Tony Gwynn's family has filed a wrongful death suit against the tobacco industry. Tony Gwynn Jr., Alicia Gwynn and Anisha Gwynn are named as plaintiffs in the case. They suggest that at the time that Tony Gwynn started dipping in the late 70's, while a collegiate baseball player, the tobacco industry was purposely marketing their product to African-American men.
The family of Tony Gwynn, who died of cancer in 2014, filed a wrongful-death lawsuit against the tobacco industry https://t.co/yTWlvFYmi9— NYT Sports (@NYTSports) May 23, 2016
"Now that the family understands how he was targeted, they understand that the industry knew they had this highly carcinogenic product and they were marketing it to people like Tony," said David S. Casey, the lead lawyer for the plaintiffs. "They want to hold them accountable and let a jury make a decision as to what is proper in this case."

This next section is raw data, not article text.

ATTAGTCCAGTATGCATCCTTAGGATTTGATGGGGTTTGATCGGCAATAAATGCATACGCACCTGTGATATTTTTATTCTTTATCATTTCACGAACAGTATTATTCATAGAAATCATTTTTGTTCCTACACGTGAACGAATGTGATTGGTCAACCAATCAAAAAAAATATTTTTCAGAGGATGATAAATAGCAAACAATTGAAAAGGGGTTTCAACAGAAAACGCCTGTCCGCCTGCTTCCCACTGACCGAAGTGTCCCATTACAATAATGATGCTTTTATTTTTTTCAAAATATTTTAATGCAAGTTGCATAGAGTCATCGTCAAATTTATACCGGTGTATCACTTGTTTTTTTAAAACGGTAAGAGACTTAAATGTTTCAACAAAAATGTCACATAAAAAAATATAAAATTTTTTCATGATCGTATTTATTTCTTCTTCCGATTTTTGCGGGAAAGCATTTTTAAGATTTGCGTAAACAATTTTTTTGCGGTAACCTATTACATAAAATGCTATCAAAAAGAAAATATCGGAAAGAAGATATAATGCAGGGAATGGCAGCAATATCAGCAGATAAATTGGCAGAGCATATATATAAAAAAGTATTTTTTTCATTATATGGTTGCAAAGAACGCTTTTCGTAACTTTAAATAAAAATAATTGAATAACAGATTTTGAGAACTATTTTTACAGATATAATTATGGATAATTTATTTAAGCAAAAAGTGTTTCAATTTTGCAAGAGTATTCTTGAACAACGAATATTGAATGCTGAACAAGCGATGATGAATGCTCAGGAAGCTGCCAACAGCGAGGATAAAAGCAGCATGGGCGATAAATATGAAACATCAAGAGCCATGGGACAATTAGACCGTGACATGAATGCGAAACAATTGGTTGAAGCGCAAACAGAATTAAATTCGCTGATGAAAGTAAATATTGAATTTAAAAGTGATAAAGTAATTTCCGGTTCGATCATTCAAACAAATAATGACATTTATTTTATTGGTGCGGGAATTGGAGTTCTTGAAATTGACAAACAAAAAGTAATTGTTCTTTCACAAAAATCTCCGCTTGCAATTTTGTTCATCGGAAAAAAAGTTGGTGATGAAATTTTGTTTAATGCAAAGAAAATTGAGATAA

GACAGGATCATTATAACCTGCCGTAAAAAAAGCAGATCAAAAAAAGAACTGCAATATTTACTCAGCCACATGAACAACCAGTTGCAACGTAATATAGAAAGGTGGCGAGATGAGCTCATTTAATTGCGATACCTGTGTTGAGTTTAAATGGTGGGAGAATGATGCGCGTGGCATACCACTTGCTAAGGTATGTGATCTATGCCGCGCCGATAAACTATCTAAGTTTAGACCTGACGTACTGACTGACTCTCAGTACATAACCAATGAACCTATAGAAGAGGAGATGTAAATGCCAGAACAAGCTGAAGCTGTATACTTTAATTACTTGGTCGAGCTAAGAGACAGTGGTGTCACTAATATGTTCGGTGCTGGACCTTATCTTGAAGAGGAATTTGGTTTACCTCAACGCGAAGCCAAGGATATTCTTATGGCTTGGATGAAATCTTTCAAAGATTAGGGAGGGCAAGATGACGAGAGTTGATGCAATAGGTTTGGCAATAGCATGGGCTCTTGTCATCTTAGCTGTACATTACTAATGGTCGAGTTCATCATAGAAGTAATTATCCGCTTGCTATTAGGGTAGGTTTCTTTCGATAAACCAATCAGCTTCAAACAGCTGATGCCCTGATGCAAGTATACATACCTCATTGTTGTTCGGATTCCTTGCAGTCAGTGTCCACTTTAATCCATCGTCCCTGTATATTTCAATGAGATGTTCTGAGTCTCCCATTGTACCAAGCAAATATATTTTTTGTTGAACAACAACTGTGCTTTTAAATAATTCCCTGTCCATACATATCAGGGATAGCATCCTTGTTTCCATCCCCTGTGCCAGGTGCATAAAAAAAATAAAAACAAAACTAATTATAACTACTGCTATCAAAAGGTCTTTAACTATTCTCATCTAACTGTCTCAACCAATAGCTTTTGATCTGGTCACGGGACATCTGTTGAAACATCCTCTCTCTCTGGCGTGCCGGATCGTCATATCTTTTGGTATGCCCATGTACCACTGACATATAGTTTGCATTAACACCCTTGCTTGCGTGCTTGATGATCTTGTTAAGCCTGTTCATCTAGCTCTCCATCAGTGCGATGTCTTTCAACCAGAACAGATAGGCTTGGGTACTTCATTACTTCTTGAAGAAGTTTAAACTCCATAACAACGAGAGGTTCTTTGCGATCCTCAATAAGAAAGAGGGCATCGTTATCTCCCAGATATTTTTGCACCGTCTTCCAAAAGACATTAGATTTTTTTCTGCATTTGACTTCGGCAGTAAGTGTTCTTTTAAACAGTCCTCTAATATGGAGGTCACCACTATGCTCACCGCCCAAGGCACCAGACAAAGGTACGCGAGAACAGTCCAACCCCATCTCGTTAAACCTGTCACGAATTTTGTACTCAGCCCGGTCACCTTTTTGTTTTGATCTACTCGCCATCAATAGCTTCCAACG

The lawsuit states that Gwynn received free samples regularly from the tobacco industry while at San Diego State University. It was part of their marketing process, to make him a role model for future chewers.
Gwynn used up to 2 cans of Skoal chewing tobacco a day for 31 years. He'd use it when he woke up and sometimes fell asleep with it in his mouth. When I interviewed him in 2007, he had dip cups all over his office and was spitting the entire time I was there.
No dollar amount was mentioned in the lawsuit.